edit on 27-5-2016 by nwtrucker because: (no reason given)



posted on May, 28 2016 @ 12:10 AM
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originally posted by: nwtrucker
"The main disadvantage is that capitalism is very inefficient with resource distribution and quality of goods. The most competitive product is what does well, not the product that's actually the best purchase for the customer".


I'm curious to see who you name that has better quality and resource distribution than capitalism....


Communists were known for making very high quality, the limited supply lines made it a necessity. The Germans in particular were very good at this, making products with 50 year lifespans while the west was making them with 5 years because the increased access to raw materials meant there was no reason to "over engineer" products. The Amish are another group known for quality, as I type this I'm doing so from an Amish built house made back in 1782. Because of their lifestyle they can't match the rest of society in labor output (part of the supply line) so they make it up in quality.

Resource distribution was handled better in the middle ages and renaissance. Back in those days there were typically price controls and rationing in place which ensured that everyone could get goods. Market forces still existed, because if demand went up, you could produce more to meet demand rather than increase price to lower demand. What we have now is basically a system that ensures the wealthy are always first in line to any product and that system tends to hinder the growth of new products because price is used as a tool to keep demand down.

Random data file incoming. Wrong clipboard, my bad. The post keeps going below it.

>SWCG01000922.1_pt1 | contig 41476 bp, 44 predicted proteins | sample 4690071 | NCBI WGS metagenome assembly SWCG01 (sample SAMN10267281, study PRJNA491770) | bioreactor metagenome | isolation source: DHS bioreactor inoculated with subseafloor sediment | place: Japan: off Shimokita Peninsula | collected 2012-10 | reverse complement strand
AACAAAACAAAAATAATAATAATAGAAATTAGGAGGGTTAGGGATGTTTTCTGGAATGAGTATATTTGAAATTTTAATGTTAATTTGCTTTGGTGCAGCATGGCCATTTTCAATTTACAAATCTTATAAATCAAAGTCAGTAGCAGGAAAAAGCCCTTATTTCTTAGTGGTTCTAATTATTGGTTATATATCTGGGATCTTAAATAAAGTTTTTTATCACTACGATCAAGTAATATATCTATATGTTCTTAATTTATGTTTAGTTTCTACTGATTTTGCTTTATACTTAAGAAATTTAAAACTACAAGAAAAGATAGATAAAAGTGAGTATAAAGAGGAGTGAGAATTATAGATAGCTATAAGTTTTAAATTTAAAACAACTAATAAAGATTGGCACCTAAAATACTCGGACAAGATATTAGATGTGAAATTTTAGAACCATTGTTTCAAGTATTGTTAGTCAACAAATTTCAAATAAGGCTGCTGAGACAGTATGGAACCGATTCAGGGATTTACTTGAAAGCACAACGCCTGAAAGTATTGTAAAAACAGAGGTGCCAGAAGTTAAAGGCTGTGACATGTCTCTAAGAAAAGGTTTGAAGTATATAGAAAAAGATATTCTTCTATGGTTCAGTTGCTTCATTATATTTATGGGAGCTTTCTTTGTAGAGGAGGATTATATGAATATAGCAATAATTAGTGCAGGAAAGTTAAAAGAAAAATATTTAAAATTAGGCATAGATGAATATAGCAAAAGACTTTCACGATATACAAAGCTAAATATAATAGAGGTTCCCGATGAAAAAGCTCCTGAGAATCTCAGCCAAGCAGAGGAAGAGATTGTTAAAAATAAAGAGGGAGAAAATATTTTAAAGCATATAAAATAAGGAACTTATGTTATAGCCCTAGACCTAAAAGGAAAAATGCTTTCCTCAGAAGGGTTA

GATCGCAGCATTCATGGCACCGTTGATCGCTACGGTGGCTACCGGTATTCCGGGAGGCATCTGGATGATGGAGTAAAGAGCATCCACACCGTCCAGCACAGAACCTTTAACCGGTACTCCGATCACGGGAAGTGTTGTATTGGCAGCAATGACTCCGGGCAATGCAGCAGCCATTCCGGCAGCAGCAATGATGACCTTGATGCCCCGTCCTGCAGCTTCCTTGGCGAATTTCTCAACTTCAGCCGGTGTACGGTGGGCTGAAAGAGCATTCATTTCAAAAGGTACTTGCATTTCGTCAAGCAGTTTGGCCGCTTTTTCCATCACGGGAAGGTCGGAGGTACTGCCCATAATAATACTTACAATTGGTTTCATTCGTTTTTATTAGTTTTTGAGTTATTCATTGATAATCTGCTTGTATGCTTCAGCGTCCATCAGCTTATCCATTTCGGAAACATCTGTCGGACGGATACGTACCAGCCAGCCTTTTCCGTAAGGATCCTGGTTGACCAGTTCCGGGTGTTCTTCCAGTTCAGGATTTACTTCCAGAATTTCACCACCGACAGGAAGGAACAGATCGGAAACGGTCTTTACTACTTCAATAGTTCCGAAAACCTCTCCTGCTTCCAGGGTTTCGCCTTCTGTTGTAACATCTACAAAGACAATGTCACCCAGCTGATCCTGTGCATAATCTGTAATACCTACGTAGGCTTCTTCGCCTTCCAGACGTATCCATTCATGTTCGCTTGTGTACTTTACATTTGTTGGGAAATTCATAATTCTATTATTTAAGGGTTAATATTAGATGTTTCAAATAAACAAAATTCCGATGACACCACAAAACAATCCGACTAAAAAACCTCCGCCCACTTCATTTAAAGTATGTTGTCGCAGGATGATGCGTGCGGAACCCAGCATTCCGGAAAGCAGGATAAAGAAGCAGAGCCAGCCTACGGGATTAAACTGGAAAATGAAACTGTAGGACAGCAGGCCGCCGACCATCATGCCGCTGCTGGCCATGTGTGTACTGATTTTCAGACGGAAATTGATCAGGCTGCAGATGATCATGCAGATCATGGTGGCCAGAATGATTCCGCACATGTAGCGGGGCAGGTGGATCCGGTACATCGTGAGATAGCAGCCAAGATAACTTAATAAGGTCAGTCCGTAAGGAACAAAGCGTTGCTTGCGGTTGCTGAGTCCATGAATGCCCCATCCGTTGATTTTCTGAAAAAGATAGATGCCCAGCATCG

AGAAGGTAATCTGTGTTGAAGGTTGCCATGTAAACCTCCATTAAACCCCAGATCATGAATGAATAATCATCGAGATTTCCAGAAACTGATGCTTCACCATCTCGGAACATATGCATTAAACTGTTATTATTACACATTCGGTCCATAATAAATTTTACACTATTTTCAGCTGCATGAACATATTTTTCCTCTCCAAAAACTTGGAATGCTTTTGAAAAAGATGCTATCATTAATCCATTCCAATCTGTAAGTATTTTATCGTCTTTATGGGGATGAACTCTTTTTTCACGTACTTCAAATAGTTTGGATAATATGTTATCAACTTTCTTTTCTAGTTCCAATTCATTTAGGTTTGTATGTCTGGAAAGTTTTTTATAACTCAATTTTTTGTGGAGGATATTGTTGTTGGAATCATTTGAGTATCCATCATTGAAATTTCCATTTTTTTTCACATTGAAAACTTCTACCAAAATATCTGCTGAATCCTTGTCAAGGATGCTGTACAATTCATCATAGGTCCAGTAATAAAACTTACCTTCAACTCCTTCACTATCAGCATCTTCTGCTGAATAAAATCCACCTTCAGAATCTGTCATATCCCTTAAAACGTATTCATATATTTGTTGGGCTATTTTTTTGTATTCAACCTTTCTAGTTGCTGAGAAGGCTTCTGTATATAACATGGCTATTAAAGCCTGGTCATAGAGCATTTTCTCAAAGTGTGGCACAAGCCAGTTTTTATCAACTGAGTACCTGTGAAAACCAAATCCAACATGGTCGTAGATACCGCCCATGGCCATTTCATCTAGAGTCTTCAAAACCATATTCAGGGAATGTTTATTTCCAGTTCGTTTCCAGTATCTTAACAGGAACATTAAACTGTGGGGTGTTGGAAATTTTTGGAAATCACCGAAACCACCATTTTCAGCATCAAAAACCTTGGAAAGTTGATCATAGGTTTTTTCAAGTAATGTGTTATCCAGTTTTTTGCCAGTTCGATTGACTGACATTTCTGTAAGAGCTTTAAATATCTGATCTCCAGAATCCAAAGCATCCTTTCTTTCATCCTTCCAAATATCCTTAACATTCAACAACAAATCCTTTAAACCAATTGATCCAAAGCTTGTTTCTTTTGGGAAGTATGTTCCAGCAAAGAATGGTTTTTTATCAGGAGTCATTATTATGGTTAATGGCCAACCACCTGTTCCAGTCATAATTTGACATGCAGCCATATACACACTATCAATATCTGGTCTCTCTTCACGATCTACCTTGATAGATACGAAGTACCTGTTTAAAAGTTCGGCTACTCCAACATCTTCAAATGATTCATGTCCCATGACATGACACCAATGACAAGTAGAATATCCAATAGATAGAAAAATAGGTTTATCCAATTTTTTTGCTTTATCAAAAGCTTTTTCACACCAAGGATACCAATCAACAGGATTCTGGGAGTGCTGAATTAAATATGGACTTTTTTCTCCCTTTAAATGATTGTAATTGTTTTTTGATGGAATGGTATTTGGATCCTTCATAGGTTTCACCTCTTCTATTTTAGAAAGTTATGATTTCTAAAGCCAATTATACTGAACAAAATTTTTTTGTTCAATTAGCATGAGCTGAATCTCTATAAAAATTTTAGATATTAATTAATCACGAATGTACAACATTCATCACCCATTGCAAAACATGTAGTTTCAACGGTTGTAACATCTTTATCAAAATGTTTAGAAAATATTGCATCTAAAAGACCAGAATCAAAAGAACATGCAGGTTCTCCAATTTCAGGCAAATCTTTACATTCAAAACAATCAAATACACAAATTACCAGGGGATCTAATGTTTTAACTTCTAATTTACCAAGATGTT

edit on 28-5-2016 by Aazadan because: (no reason given)



posted on May, 28 2016 @ 06:34 AM
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Here's a link to the radio program I mentioned earlier:
Why 'Financialization' Is The Real Threat To American Businesses
By STEVE KRASKE & DANIE ALEXANDER • 16 HOURS AGO

Most of us get that the U.S. government failed to fix the banking system after the Great Recession. The irony is that the world of high finance and wealth creation is still ruling the country, while the financial system is as vulnerable as ever.

Guest:

Rana Foroohar is an assistant managing editor at TIME and the magazine's economics columnist. She is the author of Makers and Takers: The Rise of Finance and the Fall of American Business.


And her book (linked above) is about:


Eight years on from the biggest market meltdown since the Great Depression, the key lessons of the crisis of 2008 still remain unlearned—and our financial system is just as vulnerable as ever.